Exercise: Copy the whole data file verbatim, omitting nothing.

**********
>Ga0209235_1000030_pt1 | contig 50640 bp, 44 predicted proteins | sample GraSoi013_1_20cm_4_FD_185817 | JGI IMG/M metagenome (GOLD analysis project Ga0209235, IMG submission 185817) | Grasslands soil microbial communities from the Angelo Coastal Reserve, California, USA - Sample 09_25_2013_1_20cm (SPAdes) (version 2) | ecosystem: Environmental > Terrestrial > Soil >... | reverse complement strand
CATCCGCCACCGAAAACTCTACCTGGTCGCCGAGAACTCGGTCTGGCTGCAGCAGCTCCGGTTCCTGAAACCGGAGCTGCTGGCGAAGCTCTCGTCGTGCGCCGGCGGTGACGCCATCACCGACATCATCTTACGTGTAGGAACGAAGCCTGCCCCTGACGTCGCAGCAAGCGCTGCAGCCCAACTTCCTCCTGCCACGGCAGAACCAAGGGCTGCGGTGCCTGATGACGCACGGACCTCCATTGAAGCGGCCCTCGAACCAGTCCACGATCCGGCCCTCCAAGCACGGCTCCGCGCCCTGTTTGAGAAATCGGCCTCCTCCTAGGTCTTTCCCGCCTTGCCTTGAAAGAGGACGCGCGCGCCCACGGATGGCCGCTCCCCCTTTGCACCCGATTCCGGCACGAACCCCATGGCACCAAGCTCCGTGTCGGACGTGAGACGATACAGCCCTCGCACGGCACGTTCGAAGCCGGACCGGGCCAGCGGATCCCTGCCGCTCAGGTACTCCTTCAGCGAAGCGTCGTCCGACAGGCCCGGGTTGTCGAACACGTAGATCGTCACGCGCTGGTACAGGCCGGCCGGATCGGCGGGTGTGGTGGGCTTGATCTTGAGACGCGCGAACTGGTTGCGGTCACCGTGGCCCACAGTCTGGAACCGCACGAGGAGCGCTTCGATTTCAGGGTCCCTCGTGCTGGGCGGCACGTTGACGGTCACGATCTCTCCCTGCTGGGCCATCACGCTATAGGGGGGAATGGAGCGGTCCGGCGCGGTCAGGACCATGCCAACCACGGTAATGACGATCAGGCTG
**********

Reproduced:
>Ga0209235_1000030_pt1 | contig 50640 bp, 44 predicted proteins | sample GraSoi013_1_20cm_4_FD_185817 | JGI IMG/M metagenome (GOLD analysis project Ga0209235, IMG submission 185817) | Grasslands soil microbial communities from the Angelo Coastal Reserve, California, USA - Sample 09_25_2013_1_20cm (SPAdes) (version 2) | ecosystem: Environmental > Terrestrial > Soil >... | reverse complement strand
CATCCGCCACCGAAAACTCTACCTGGTCGCCGAGAACTCGGTCTGGCTGCAGCAGCTCCGGTTCCTGAAACCGGAGCTGCTGGCGAAGCTCTCGTCGTGCGCCGGCGGTGACGCCATCACCGACATCATCTTACGTGTAGGAACGAAGCCTGCCCCTGACGTCGCAGCAAGCGCTGCAGCCCAACTTCCTCCTGCCACGGCAGAACCAAGGGCTGCGGTGCCTGATGACGCACGGACCTCCATTGAAGCGGCCCTCGAACCAGTCCACGATCCGGCCCTCCAAGCACGGCTCCGCGCCCTGTTTGAGAAATCGGCCTCCTCCTAGGTCTTTCCCGCCTTGCCTTGAAAGAGGACGCGCGCGCCCACGGATGGCCGCTCCCCCTTTGCACCCGATTCCGGCACGAACCCCATGGCACCAAGCTCCGTGTCGGACGTGAGACGATACAGCCCTCGCACGGCACGTTCGAAGCCGGACCGGGCCAGCGGATCCCTGCCGCTCAGGTACTCCTTCAGCGAAGCGTCGTCCGACAGGCCCGGGTTGTCGAACACGTAGATCGTCACGCGCTGGTACAGGCCGGCCGGATCGGCGGGTGTGGTGGGCTTGATCTTGAGACGCGCGAACTGGTTGCGGTCACCGTGGCCCACAGTCTGGAACCGCACGAGGAGCGCTTCGATTTCAGGGTCCCTCGTGCTGGGCGGCACGTTGACGGTCACGATCTCTCCCTGCTGGGCCATCACGCTATAGGGGGGAATGGAGCGGTCCGGCGCGGTCAGGACCATGCCAACCACGGTAATGACGATCAGGCTG